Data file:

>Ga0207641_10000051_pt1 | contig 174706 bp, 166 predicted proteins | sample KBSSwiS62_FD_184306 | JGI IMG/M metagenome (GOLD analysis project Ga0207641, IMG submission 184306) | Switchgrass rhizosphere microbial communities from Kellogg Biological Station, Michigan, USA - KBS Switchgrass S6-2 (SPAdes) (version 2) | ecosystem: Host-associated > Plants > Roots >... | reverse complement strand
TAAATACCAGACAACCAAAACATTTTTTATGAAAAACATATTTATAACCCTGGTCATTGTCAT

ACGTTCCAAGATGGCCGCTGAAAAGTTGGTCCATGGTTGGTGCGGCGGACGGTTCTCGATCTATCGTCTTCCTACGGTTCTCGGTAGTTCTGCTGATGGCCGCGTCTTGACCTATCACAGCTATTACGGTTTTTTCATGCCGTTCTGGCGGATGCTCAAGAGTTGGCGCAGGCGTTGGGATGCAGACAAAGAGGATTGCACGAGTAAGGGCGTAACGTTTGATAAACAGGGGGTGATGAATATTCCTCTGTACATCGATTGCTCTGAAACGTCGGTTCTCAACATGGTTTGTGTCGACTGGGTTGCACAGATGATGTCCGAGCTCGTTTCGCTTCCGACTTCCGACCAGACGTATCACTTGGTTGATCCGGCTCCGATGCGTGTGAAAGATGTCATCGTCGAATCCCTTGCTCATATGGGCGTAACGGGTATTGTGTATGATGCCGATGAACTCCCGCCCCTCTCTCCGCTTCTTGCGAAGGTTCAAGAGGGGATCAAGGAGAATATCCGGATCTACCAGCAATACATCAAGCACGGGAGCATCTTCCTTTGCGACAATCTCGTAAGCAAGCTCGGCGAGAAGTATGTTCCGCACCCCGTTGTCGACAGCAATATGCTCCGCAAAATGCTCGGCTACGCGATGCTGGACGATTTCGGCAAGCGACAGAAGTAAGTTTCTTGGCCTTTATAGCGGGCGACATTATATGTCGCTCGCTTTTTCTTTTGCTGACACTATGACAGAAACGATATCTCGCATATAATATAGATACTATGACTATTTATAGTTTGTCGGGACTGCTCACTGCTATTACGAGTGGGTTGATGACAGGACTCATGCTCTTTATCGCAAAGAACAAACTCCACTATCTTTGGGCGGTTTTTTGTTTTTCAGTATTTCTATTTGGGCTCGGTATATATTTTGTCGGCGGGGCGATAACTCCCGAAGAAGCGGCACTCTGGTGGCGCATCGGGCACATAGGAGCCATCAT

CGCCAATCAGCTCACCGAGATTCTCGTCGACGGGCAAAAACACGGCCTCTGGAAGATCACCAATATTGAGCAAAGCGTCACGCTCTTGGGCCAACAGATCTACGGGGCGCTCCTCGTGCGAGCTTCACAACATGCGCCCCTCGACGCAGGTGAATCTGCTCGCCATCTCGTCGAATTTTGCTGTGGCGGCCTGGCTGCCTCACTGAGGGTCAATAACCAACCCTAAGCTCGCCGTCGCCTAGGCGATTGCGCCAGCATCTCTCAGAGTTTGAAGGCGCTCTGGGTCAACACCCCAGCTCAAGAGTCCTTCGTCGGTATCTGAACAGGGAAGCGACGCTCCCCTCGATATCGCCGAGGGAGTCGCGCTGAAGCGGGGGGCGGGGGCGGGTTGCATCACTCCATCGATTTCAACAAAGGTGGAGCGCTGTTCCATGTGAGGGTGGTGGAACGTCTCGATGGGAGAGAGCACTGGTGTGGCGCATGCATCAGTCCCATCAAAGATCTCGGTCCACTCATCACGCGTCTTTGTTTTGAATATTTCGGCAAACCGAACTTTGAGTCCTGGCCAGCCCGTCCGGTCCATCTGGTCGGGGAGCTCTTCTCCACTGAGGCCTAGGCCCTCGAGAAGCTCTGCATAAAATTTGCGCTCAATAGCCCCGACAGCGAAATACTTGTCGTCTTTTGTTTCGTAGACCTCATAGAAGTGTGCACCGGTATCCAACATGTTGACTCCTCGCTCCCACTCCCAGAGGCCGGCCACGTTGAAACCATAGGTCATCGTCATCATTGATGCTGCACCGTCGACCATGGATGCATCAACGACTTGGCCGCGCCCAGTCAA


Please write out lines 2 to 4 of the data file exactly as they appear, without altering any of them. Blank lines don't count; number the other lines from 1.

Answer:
TAAATACCAGACAACCAAAACATTTTTTATGAAAAACATATTTATAACCCTGGTCATTGTCAT

ACGTTCCAAGATGGCCGCTGAAAAGTTGGTCCATGGTTGGTGCGGCGGACGGTTCTCGATCTATCGTCTTCCTACGGTTCTCGGTAGTTCTGCTGATGGCCGCGTCTTGACCTATCACAGCTATTACGGTTTTTTCATGCCGTTCTGGCGGATGCTCAAGAGTTGGCGCAGGCGTTGGGATGCAGACAAAGAGGATTGCACGAGTAAGGGCGTAACGTTTGATAAACAGGGGGTGATGAATATTCCTCTGTACATCGATTGCTCTGAAACGTCGGTTCTCAACATGGTTTGTGTCGACTGGGTTGCACAGATGATGTCCGAGCTCGTTTCGCTTCCGACTTCCGACCAGACGTATCACTTGGTTGATCCGGCTCCGATGCGTGTGAAAGATGTCATCGTCGAATCCCTTGCTCATATGGGCGTAACGGGTATTGTGTATGATGCCGATGAACTCCCGCCCCTCTCTCCGCTTCTTGCGAAGGTTCAAGAGGGGATCAAGGAGAATATCCGGATCTACCAGCAATACATCAAGCACGGGAGCATCTTCCTTTGCGACAATCTCGTAAGCAAGCTCGGCGAGAAGTATGTTCCGCACCCCGTTGTCGACAGCAATATGCTCCGCAAAATGCTCGGCTACGCGATGCTGGACGATTTCGGCAAGCGACAGAAGTAAGTTTCTTGGCCTTTATAGCGGGCGACATTATATGTCGCTCGCTTTTTCTTTTGCTGACACTATGACAGAAACGATATCTCGCATATAATATAGATACTATGACTATTTATAGTTTGTCGGGACTGCTCACTGCTATTACGAGTGGGTTGATGACAGGACTCATGCTCTTTATCGCAAAGAACAAACTCCACTATCTTTGGGCGGTTTTTTGTTTTTCAGTATTTCTATTTGGGCTCGGTATATATTTTGTCGGCGGGGCGATAACTCCCGAAGAAGCGGCACTCTGGTGGCGCATCGGGCACATAGGAGCCATCAT

CGCCAATCAGCTCACCGAGATTCTCGTCGACGGGCAAAAACACGGCCTCTGGAAGATCACCAATATTGAGCAAAGCGTCACGCTCTTGGGCCAACAGATCTACGGGGCGCTCCTCGTGCGAGCTTCACAACATGCGCCCCTCGACGCAGGTGAATCTGCTCGCCATCTCGTCGAATTTTGCTGTGGCGGCCTGGCTGCCTCACTGAGGGTCAATAACCAACCCTAAGCTCGCCGTCGCCTAGGCGATTGCGCCAGCATCTCTCAGAGTTTGAAGGCGCTCTGGGTCAACACCCCAGCTCAAGAGTCCTTCGTCGGTATCTGAACAGGGAAGCGACGCTCCCCTCGATATCGCCGAGGGAGTCGCGCTGAAGCGGGGGGCGGGGGCGGGTTGCATCACTCCATCGATTTCAACAAAGGTGGAGCGCTGTTCCATGTGAGGGTGGTGGAACGTCTCGATGGGAGAGAGCACTGGTGTGGCGCATGCATCAGTCCCATCAAAGATCTCGGTCCACTCATCACGCGTCTTTGTTTTGAATATTTCGGCAAACCGAACTTTGAGTCCTGGCCAGCCCGTCCGGTCCATCTGGTCGGGGAGCTCTTCTCCACTGAGGCCTAGGCCCTCGAGAAGCTCTGCATAAAATTTGCGCTCAATAGCCCCGACAGCGAAATACTTGTCGTCTTTTGTTTCGTAGACCTCATAGAAGTGTGCACCGGTATCCAACATGTTGACTCCTCGCTCCCACTCCCAGAGGCCGGCCACGTTGAAACCATAGGTCATCGTCATCATTGATGCTGCACCGTCGACCATGGATGCATCAACGACTTGGCCGCGCCCAGTCAA